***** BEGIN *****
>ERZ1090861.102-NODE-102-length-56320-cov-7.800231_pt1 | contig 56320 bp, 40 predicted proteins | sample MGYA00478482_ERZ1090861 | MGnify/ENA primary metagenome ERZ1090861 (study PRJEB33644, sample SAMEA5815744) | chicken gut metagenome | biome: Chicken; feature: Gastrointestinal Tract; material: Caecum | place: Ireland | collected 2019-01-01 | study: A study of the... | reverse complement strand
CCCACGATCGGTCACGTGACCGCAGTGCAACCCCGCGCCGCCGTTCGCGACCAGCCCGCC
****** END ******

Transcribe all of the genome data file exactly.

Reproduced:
>ERZ1090861.102-NODE-102-length-56320-cov-7.800231_pt1 | contig 56320 bp, 40 predicted proteins | sample MGYA00478482_ERZ1090861 | MGnify/ENA primary metagenome ERZ1090861 (study PRJEB33644, sample SAMEA5815744) | chicken gut metagenome | biome: Chicken; feature: Gastrointestinal Tract; material: Caecum | place: Ireland | collected 2019-01-01 | study: A study of the... | reverse complement strand
CCCACGATCGGTCACGTGACCGCAGTGCAACCCCGCGCCGCCGTTCGCGACCAGCCCGCC